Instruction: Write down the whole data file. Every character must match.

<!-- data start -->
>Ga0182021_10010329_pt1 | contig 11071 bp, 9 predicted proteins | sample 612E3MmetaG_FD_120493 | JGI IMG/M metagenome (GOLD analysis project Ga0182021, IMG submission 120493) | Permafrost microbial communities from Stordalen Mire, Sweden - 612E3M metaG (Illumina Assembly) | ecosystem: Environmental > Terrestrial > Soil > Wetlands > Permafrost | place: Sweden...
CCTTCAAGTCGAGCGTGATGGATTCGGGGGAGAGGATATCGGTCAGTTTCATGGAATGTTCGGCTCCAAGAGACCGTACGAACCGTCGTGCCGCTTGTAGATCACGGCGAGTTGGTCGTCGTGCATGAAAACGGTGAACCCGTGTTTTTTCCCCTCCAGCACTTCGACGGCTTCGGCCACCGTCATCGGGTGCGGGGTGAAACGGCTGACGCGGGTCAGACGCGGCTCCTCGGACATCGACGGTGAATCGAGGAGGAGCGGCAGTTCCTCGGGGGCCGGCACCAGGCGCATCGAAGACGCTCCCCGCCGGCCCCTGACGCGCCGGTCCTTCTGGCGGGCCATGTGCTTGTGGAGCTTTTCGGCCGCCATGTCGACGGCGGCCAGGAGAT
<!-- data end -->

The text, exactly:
>Ga0182021_10010329_pt1 | contig 11071 bp, 9 predicted proteins | sample 612E3MmetaG_FD_120493 | JGI IMG/M metagenome (GOLD analysis project Ga0182021, IMG submission 120493) | Permafrost microbial communities from Stordalen Mire, Sweden - 612E3M metaG (Illumina Assembly) | ecosystem: Environmental > Terrestrial > Soil > Wetlands > Permafrost | place: Sweden...
CCTTCAAGTCGAGCGTGATGGATTCGGGGGAGAGGATATCGGTCAGTTTCATGGAATGTTCGGCTCCAAGAGACCGTACGAACCGTCGTGCCGCTTGTAGATCACGGCGAGTTGGTCGTCGTGCATGAAAACGGTGAACCCGTGTTTTTTCCCCTCCAGCACTTCGACGGCTTCGGCCACCGTCATCGGGTGCGGGGTGAAACGGCTGACGCGGGTCAGACGCGGCTCCTCGGACATCGACGGTGAATCGAGGAGGAGCGGCAGTTCCTCGGGGGCCGGCACCAGGCGCATCGAAGACGCTCCCCGCCGGCCCCTGACGCGCCGGTCCTTCTGGCGGGCCATGTGCTTGTGGAGCTTTTCGGCCGCCATGTCGACGGCGGCCAGGAGAT